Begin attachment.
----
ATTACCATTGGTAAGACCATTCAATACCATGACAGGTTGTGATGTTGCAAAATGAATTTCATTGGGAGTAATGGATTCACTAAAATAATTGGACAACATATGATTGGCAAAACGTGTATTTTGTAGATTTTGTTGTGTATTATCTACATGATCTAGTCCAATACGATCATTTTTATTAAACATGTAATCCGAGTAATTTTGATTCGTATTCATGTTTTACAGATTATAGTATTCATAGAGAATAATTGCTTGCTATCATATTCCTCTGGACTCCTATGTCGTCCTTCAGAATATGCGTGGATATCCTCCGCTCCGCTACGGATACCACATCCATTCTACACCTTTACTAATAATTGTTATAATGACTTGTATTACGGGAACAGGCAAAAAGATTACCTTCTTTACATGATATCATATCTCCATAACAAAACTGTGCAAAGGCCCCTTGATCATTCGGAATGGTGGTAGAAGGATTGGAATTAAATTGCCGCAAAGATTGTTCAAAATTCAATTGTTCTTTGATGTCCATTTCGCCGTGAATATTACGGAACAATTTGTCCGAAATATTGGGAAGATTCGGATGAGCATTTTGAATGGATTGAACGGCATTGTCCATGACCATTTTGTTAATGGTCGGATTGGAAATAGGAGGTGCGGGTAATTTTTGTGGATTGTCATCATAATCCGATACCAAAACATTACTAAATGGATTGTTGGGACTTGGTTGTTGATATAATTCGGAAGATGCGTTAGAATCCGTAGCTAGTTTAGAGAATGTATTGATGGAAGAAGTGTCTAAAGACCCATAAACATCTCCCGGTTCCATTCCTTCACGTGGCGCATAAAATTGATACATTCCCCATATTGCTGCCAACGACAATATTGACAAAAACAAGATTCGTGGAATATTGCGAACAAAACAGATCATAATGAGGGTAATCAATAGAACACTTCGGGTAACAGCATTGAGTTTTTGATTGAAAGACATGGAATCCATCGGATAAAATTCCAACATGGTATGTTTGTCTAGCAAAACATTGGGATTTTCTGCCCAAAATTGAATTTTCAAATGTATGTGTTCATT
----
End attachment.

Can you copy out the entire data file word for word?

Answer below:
ATTACCATTGGTAAGACCATTCAATACCATGACAGGTTGTGATGTTGCAAAATGAATTTCATTGGGAGTAATGGATTCACTAAAATAATTGGACAACATATGATTGGCAAAACGTGTATTTTGTAGATTTTGTTGTGTATTATCTACATGATCTAGTCCAATACGATCATTTTTATTAAACATGTAATCCGAGTAATTTTGATTCGTATTCATGTTTTACAGATTATAGTATTCATAGAGAATAATTGCTTGCTATCATATTCCTCTGGACTCCTATGTCGTCCTTCAGAATATGCGTGGATATCCTCCGCTCCGCTACGGATACCACATCCATTCTACACCTTTACTAATAATTGTTATAATGACTTGTATTACGGGAACAGGCAAAAAGATTACCTTCTTTACATGATATCATATCTCCATAACAAAACTGTGCAAAGGCCCCTTGATCATTCGGAATGGTGGTAGAAGGATTGGAATTAAATTGCCGCAAAGATTGTTCAAAATTCAATTGTTCTTTGATGTCCATTTCGCCGTGAATATTACGGAACAATTTGTCCGAAATATTGGGAAGATTCGGATGAGCATTTTGAATGGATTGAACGGCATTGTCCATGACCATTTTGTTAATGGTCGGATTGGAAATAGGAGGTGCGGGTAATTTTTGTGGATTGTCATCATAATCCGATACCAAAACATTACTAAATGGATTGTTGGGACTTGGTTGTTGATATAATTCGGAAGATGCGTTAGAATCCGTAGCTAGTTTAGAGAATGTATTGATGGAAGAAGTGTCTAAAGACCCATAAACATCTCCCGGTTCCATTCCTTCACGTGGCGCATAAAATTGATACATTCCCCATATTGCTGCCAACGACAATATTGACAAAAACAAGATTCGTGGAATATTGCGAACAAAACAGATCATAATGAGGGTAATCAATAGAACACTTCGGGTAACAGCATTGAGTTTTTGATTGAAAGACATGGAATCCATCGGATAAAATTCCAACATGGTATGTTTGTCTAGCAAAACATTGGGATTTTCTGCCCAAAATTGAATTTTCAAATGTATGTGTTCATT